Silent Hill 2, whilst adhering pretty much entirely to the gameplay mechanics of its predecessor, is an example of a chilling formula honed to perfection. As James Sunderland searches for his dead wife through the streets of the dilapidated ghost town, the player beholds sights and sounds that excite the imagination and repulse the senses. It’s difficult to convey the genuine sense of dread that this game manages to manifest through its terrifying audio and inspired creature design. Twitching, faceless nurses haunt abandoned hospital hallways, ungodly noises frequently pierce the relentless mist and a weird fellow with a triangle for a head molests everything in sight. Map reading, puzzle-solving and perilous melee-combat are the order of the day here, combining to create a tense mixture of head scratching thoughtfulness and violent outbursts. At times it is wise to avoid combat altogether – James is no Jin Kazama and the clumsy control system can make battering an enemy to death a tricky process. However, whilst awkward controls should cripple a game, in Silent Hill it only adds to your sense of vulnerability, actually enhancing the fear that death is just a footstep away. Inconclusive plotting further heightens feelings of confusion and isolation, with Konami’s designers generating fear from a tantalising absence of knowledge. You may be left unsure exactly what has transpired, but you carry with you the certainty that, whatever it was, it’s under your skin now. Forever.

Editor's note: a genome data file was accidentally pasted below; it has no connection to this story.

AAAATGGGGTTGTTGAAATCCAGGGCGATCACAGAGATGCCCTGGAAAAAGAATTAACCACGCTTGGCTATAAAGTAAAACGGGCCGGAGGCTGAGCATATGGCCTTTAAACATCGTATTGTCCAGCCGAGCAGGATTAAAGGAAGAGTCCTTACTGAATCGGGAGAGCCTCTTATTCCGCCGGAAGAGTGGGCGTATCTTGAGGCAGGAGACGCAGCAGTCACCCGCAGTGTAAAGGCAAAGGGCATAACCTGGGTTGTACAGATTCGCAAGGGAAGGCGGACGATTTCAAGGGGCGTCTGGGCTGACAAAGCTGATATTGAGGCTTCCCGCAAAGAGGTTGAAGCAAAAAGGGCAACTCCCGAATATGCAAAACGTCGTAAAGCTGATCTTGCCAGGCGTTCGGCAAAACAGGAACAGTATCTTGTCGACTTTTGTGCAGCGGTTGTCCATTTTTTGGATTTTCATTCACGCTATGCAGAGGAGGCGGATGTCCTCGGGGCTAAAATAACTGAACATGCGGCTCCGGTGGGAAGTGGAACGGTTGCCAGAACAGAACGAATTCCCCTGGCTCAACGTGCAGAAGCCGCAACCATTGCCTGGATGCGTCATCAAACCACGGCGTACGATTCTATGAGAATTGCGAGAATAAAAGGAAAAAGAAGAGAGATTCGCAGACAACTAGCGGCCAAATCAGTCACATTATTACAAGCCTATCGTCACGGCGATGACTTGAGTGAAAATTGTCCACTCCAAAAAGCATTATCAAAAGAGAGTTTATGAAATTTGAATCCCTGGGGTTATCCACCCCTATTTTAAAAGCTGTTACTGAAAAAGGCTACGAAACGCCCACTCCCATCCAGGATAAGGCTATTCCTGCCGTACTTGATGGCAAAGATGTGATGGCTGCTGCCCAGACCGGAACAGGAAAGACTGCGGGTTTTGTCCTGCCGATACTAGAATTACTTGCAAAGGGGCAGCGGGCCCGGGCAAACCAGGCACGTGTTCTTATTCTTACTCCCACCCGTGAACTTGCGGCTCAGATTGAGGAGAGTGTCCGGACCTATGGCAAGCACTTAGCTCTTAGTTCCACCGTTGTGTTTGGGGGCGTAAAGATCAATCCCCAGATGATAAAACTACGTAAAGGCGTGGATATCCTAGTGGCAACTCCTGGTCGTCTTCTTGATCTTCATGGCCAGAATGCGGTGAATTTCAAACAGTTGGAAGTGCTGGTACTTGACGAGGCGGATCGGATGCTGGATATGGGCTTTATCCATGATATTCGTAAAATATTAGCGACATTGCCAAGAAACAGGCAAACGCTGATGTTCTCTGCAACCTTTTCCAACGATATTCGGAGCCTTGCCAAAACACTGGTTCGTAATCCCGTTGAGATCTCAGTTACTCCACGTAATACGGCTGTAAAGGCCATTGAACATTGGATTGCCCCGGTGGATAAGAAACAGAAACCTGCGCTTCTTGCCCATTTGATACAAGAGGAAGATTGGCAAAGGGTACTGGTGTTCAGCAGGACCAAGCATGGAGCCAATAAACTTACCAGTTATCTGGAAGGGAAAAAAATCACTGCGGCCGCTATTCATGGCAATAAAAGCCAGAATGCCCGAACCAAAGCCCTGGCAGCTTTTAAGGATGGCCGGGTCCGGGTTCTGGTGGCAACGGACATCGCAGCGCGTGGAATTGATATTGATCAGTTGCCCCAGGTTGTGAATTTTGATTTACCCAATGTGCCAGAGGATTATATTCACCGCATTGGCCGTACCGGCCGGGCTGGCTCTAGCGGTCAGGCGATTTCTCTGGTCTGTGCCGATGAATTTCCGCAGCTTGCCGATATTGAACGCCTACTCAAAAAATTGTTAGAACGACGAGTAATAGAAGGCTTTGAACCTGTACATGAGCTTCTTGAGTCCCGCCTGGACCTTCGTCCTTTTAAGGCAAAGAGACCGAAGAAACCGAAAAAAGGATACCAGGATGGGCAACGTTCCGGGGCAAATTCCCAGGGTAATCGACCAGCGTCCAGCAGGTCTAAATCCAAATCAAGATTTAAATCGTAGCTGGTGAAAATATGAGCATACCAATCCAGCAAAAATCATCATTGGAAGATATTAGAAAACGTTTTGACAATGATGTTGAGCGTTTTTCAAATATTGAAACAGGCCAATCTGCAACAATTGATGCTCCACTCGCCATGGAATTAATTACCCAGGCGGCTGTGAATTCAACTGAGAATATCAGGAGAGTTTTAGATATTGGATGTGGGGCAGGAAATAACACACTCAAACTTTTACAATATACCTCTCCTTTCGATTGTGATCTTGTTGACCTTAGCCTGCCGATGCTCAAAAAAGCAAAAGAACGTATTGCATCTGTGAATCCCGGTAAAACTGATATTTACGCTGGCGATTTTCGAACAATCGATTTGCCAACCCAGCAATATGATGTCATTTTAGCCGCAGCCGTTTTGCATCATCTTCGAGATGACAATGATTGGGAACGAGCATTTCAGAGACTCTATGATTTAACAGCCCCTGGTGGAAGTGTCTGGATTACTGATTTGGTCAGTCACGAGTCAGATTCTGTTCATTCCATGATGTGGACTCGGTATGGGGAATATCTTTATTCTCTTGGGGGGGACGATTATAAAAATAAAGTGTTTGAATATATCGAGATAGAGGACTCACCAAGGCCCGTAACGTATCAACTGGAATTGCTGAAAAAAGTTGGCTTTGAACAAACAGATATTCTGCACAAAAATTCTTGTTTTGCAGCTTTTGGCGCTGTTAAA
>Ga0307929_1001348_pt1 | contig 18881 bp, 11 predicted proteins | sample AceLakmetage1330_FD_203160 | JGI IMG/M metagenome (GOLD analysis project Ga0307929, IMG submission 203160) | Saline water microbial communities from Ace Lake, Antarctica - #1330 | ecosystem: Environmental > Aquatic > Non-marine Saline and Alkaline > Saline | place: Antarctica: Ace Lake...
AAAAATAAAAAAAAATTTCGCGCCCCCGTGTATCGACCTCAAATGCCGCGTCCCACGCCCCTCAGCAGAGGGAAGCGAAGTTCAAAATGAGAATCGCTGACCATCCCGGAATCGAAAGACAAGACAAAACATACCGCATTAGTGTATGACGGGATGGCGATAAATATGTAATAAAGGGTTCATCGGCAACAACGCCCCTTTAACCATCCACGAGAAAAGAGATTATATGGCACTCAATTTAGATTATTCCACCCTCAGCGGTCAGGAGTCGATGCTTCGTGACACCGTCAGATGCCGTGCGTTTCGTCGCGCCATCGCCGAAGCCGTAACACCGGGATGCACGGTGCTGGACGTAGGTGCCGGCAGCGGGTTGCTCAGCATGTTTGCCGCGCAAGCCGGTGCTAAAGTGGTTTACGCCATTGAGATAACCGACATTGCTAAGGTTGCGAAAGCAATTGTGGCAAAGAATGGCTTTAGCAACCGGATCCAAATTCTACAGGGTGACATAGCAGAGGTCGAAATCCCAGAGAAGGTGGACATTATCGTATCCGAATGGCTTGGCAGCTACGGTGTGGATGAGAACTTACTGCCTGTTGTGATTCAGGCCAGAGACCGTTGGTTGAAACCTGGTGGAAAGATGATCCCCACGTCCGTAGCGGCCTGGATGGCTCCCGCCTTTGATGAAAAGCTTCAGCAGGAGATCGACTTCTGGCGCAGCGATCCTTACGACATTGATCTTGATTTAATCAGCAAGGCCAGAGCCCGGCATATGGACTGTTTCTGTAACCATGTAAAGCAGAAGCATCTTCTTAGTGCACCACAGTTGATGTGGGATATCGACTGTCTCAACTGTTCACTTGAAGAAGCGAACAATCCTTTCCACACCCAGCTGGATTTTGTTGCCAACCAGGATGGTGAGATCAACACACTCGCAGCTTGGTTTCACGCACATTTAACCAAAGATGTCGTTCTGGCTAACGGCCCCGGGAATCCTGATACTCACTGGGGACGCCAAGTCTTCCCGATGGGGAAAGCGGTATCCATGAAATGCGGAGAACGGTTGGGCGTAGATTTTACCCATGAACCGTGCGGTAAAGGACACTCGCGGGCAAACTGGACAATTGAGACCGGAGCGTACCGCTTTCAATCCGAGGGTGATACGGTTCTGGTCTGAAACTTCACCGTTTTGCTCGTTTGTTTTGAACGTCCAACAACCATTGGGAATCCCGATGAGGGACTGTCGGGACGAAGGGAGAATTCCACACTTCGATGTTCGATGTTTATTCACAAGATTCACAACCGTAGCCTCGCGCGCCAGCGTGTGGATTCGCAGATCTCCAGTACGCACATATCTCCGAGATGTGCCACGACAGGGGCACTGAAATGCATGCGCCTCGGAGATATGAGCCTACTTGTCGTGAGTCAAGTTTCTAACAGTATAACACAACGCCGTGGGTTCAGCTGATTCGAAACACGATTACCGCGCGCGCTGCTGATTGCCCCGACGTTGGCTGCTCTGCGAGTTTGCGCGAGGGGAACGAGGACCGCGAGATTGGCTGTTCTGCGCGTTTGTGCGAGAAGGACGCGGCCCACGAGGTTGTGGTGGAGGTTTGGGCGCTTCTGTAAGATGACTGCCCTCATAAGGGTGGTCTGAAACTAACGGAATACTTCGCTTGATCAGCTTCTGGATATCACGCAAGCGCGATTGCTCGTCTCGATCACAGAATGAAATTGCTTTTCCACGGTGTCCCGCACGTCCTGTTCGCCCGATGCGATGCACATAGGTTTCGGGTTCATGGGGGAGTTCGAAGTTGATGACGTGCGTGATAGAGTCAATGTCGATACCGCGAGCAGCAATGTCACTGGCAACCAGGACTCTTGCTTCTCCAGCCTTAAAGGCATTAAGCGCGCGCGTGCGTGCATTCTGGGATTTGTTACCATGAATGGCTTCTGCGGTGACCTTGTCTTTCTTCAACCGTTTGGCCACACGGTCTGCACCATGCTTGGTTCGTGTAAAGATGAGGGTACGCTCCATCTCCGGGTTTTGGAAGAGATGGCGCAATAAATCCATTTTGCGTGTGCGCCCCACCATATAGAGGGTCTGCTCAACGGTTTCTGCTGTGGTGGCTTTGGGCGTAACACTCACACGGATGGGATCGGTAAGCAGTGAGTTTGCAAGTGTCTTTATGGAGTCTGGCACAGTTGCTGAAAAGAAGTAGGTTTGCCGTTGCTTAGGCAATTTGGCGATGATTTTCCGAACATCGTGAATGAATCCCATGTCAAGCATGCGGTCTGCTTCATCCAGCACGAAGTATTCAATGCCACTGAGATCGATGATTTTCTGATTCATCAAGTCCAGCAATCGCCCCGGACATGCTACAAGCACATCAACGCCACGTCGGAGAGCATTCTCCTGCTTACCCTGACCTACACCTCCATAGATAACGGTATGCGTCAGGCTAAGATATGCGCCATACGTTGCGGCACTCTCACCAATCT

As it turns out, I cannot get enough of the macabre beauty of Silent Hill 2. Every surface is a sickly, corroded delight, every corridor a claustrophobic tunnel of fearful promise, every resident a gleefully horrific perversion of the human form. These hands have played many technically laudable titles; these eyes witnessed unthinkable high-definition wonders. But no game has managed to surpass the emotional impact of my initial play through Silent Hill 2. I found something in that town. I think I might stay awhile…